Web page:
“These two Cherokees were bitter enemies of old, the one a rebel, the other Corporal of our picket guard, and seem to have chanced to meet here. Judging by the signs, the Corporal has jumped on his horse and started to run when the pickets were attacked; the rebel, singling him out, rode after , overtook him, and while riding alongside they had shot each other till both fell off their horses about the same time; or else the “reb” fell first and our Corporal rode back- finding himself mortally wounded- to finish his enemy before he died. The Corporal has stripped his own shirt off, and wrapping it about the rebel’s powder horn against his side, set fire to it and then got away a little piece, where he lay watching his enemy blown to death; after which the Corporal has died where he lay, or been finished by some of the other rebels. But, no doubt, gobbling his defiance to them with his last breath. “Brave man, and died like a true Cherokee,” added the narrator.
After leaving the scene I rode on out further to where I knew there had been a small herd grazing, which belonged to Mr. Putnam, a sutler; and on riding over the ground I came upon the body of Jonas Conroy, a teamster, who had formerly driven team in my train at Leavenworth and Scott, but who had lately been working for Putnam, and was herding “Put’s” mules when killed. He was lying full length, flat on his back, with arms spread out, and had but a single bullet hole in his left breast- shot through the heart. He had probably surrendered to the rebels and then been murdered by them, after giving up his arms while pleading for them to spare his life.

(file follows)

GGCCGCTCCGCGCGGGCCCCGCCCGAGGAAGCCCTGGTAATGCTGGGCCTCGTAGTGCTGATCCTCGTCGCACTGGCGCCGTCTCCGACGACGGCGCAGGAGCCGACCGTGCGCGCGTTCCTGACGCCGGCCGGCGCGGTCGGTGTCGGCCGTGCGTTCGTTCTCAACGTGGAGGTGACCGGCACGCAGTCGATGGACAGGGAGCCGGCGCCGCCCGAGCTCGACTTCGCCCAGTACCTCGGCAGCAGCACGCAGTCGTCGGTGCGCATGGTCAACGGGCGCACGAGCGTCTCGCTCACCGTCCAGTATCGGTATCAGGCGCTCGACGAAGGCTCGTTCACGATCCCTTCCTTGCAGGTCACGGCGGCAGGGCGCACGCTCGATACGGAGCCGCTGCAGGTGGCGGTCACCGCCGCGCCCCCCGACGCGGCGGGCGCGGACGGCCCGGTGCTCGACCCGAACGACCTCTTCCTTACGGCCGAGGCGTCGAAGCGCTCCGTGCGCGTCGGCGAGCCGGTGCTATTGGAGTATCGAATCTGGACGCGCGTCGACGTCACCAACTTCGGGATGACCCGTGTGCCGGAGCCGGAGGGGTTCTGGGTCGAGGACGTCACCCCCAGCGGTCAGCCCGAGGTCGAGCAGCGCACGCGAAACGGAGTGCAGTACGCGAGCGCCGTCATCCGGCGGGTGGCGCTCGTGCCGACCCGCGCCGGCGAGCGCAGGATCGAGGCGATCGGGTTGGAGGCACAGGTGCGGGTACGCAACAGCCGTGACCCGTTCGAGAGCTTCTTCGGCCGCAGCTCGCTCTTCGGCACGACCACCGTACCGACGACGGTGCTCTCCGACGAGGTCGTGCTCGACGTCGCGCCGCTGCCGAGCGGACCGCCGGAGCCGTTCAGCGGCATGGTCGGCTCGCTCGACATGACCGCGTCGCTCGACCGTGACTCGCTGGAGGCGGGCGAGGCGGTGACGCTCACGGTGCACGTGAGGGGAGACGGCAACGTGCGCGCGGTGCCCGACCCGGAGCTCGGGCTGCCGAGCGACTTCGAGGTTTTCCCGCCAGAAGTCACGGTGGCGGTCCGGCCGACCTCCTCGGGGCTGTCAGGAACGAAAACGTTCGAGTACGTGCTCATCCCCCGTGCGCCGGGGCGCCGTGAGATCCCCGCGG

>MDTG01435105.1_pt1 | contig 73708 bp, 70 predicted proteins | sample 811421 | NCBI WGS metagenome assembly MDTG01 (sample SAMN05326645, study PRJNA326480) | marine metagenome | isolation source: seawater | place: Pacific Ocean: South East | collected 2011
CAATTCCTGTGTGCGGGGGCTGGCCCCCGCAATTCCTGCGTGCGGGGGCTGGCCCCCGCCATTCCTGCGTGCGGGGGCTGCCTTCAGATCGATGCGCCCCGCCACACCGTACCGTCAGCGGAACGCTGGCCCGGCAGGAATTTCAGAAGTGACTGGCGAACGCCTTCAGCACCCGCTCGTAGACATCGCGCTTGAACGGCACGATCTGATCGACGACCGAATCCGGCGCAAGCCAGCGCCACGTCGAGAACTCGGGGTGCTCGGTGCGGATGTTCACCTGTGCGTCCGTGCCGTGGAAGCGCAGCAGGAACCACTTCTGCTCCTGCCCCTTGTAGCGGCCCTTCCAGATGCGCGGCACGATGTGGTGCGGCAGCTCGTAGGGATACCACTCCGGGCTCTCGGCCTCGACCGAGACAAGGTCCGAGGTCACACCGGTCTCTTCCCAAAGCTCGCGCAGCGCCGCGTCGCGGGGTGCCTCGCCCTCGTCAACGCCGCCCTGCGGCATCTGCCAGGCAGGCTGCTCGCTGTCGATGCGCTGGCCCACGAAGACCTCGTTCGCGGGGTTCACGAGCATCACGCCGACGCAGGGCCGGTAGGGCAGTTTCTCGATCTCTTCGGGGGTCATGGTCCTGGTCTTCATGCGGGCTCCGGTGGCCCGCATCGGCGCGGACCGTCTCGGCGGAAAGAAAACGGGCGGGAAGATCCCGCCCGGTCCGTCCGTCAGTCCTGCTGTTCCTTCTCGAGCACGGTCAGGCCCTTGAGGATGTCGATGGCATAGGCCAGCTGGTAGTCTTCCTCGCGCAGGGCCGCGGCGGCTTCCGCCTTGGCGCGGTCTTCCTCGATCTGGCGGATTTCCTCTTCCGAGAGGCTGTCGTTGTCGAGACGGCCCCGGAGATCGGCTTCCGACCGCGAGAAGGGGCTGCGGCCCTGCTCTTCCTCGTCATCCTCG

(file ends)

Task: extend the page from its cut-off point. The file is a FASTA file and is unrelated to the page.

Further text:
I felt very sad as I looked down on the face of my old teamster, and realized he had been wantonly murdered by some of the blood-thirsty rebel Indians after surrendering and trusting to their honor to treat him as a prisoner of war. Jonas was well known and quite a favorite among the old Wagon Masters and teamsters from up the country, and was one of those jolly, good, honest fellows who would never have wronged even a rebel; and how such wretches- and they seem to be in the majority among our enemies here- can bring themselves to murder such an unarmed, inoffensive, helpless prisoner, who had surrendered to them relying on the honor of manhood, is something hard to realize; but it was a common practice of the rebels in this part of the country, both Indian and white. Our Indians were inclined to retaliate in like manner when opportunities offered, but were restrained by their white officers where such officers were present. Their brutal desire to commit murder, even when there is no provocation, is so strong that it is often hard to hold them back. Such is war! Often an unbridled license, to the brutal and vicious, to commit all manner of crimes in the name of patriotism!